I just revisited my tweaks to the DSE A2667 speaker (an OK quality cheap speaker commonly available second hand in Australia for about $20). This is because I had the loan of a WooferTester 3 unit from Col, so I could measure the drivers properly, and also had been given an extra pair to experiment with (thanks Gavin!).
TLDR summaryI made one additional adjustment to the crossover that made the response even flatter, by adding a 4.4uF capacitor to the LF portion to make it a 2nd order filter, while inverting the polarity of the tweeter.. but at the cost of an increase in measured distortion at about 3.5khz.
I was also able to save the impedance data of the two drivers as a .ZMA file for later use.
This done at 2M distant, indoors, with a measurement taken every 7.5 degrees to 60 degrees, smoothed to 12/octave.
mic 2M distant
measurement done indoors. smoothed to 12/octave.
As can be seen the tweaked version considerably flatter in response, a huge dip at 8khz has been considerably reduced by the 4.4uF capacitor lowering the crossover frequency compared to the original 2.2uF capacitor.
Did this at 1M and 2M
I also exported these as text (.FRD) files from REW so I could import the data into the PCD spreadsheet.
Also while I was searching around for solutions to this I found the most excellent WinPCD package – not all the features of the PCD spreadsheet are implemented, but it is standalone software that does not require MS-Excel to be installed, and it has a seperate resisable window for the system calculated frequency response which makes it easier to work with.
Jagged summed response caused by bad phase in the REW data, WinPCD screenshot:
Smooth summed response using Holmumpulse measurements with coherent data:
The author of the WinPCD package was quite helpful on the DIYaudio forums in sussing this out as well, by this time I’d been going in circles trying different smoothing of the data files before the messy phase in REW occured to me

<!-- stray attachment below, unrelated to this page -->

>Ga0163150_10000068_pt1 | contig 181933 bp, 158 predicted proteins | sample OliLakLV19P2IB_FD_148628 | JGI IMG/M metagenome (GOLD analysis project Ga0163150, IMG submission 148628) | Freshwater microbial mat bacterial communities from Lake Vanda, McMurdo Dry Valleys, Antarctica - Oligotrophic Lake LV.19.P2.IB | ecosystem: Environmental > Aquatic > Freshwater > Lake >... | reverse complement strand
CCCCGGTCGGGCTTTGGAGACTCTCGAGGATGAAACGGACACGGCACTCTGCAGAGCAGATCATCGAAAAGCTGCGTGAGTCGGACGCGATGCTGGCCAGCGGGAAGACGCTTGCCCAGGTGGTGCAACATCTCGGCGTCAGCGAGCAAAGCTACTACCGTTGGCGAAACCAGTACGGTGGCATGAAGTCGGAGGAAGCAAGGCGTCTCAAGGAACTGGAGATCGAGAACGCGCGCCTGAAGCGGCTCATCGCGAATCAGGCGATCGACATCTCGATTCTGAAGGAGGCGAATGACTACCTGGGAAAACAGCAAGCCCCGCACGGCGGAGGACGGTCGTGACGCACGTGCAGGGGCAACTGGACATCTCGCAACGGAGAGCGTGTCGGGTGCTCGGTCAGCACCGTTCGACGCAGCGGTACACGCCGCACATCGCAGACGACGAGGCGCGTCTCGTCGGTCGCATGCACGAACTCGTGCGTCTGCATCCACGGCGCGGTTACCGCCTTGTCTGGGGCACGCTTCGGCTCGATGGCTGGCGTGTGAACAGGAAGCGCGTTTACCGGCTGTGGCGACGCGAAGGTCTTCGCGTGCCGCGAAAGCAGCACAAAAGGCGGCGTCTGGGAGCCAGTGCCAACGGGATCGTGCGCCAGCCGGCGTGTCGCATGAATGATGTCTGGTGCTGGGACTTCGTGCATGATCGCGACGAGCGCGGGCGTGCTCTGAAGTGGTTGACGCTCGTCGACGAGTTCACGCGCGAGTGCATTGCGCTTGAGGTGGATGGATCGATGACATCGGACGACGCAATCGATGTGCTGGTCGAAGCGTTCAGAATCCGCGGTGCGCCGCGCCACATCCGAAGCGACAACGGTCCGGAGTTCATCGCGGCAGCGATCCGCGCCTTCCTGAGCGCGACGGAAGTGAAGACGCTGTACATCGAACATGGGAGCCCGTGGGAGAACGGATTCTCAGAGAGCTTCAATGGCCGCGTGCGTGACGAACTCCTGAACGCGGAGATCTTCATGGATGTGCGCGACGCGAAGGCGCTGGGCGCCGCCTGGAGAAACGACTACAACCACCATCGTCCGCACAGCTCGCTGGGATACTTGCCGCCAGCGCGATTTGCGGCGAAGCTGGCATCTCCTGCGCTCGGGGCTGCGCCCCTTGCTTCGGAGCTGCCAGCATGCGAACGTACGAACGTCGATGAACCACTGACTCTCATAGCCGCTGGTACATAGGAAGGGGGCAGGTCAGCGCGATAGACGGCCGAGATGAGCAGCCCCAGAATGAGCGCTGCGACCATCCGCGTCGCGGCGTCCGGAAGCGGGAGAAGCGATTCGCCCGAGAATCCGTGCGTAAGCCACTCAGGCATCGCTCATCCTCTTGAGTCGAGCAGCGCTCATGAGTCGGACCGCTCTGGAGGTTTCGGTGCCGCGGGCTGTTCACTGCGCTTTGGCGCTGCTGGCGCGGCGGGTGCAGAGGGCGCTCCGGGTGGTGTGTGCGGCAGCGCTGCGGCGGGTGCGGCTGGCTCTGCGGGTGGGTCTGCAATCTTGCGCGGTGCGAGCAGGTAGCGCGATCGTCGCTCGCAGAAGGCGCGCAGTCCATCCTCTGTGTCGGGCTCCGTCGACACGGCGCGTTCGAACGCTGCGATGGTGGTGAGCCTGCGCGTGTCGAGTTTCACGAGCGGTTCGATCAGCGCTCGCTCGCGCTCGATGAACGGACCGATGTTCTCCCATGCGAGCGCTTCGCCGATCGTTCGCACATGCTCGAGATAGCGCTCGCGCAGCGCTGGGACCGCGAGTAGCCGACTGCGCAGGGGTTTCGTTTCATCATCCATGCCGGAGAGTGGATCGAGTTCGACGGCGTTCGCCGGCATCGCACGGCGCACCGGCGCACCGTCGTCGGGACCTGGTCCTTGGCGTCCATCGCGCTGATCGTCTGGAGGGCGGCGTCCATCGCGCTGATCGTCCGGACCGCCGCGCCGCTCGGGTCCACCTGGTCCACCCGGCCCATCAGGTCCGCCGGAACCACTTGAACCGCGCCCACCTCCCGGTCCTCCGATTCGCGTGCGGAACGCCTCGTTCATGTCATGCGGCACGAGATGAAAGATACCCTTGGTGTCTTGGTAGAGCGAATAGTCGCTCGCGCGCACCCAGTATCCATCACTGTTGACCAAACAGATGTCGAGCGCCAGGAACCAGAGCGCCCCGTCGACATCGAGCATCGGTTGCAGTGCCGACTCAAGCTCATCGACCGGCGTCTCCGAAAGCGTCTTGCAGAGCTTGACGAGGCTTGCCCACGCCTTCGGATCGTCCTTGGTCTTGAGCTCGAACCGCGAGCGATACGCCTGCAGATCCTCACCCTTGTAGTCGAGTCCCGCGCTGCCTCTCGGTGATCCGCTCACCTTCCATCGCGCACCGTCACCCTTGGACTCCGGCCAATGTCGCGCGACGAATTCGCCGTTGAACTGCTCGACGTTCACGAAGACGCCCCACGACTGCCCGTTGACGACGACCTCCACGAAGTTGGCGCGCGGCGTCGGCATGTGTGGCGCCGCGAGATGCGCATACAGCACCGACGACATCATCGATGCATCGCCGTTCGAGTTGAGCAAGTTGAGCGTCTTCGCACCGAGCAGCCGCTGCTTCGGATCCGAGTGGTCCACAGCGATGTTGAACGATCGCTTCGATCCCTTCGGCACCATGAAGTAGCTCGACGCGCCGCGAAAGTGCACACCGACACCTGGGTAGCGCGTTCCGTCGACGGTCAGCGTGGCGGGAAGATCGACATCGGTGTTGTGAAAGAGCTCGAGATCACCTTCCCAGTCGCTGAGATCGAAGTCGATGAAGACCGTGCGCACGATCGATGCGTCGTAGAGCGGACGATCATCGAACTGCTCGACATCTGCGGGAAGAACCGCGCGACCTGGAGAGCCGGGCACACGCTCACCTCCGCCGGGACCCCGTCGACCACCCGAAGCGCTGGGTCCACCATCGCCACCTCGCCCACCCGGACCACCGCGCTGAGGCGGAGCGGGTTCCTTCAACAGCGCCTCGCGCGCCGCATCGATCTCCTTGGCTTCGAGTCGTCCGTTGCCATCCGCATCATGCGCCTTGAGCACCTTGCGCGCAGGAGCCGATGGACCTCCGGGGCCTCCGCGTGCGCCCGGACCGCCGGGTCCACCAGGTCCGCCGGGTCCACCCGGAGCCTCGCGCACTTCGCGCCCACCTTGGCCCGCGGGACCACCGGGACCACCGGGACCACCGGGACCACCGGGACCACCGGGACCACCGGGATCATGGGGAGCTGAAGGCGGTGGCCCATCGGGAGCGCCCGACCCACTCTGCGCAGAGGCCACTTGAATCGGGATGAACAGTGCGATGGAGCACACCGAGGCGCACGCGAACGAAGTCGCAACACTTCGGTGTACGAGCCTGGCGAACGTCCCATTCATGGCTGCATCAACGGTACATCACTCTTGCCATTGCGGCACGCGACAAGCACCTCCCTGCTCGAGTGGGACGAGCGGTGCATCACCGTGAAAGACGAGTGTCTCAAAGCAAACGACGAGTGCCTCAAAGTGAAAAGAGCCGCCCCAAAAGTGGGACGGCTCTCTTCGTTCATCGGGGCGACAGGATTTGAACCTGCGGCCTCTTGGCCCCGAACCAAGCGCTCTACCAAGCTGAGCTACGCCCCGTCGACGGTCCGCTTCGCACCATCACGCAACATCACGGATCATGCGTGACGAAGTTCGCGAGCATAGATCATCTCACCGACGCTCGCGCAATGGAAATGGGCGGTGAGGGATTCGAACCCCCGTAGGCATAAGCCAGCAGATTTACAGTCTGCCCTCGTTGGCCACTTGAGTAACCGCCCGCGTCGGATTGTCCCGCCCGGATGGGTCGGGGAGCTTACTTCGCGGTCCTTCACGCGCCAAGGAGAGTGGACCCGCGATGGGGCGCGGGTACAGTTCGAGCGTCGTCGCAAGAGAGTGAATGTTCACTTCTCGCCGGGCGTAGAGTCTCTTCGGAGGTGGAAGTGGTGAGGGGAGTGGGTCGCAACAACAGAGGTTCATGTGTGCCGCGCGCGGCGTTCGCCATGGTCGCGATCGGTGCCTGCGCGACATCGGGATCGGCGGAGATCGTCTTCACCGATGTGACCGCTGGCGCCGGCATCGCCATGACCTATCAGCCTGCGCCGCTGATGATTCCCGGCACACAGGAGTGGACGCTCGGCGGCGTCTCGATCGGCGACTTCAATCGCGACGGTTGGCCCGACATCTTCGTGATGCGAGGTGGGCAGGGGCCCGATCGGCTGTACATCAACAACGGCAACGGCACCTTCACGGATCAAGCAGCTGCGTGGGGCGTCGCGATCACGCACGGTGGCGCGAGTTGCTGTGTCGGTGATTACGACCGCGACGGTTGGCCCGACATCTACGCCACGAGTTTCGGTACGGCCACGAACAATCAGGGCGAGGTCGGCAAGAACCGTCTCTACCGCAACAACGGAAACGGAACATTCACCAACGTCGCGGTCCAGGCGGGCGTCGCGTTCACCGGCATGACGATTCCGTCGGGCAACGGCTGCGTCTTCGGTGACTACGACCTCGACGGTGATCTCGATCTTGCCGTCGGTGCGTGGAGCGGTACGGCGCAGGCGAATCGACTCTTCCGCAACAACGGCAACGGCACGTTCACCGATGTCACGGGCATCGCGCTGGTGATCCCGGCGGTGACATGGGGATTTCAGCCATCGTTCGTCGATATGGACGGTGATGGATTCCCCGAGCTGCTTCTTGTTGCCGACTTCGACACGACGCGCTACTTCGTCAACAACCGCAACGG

I tried a few other values, but without bumping up the cost of the crossover considerably (e.g. an addition inductor for a 2nd order high pass filter) this seemed to be the best adjustment with the components I had readily available.
Here is the WinPC screenshot with the seperate driver responses plus summed response (remember some HF loss due to damaged tweeter:
Then measured it and loaded the measured response into WinPCD:
There is some variation (apart from the HF loss due to tweeter damage), but this could be due to component and driver tolerance, but measured and calculated fairly close. Whats more the response is now much flatter than the “Mk I tweak” (for future reference I’ll call this the “Mk II tweak”.
Mk I tweak:
Mk II tweak:
So what the above graphs tell me is I have much flatter frequency response – but at the expense of a 15dB increase in harmonic distortion clumped around the 1.5khz – 4khz area.
I’ve got one pair of speakers with the MkII tweak done, so I’ll have a listen, but so far I suspect this tweak has made some improvements in response at the expense of distortion.
Note that the final measurements were done on a different speaker to the one I did some damage to the tweeter while measuring.
REW plots of the individual driver response, with distortion info (all on axis, 2M):
tweeter only, WITHOUT protection cap, but trying from 1Khz.. this is where I think I damaged the HF response: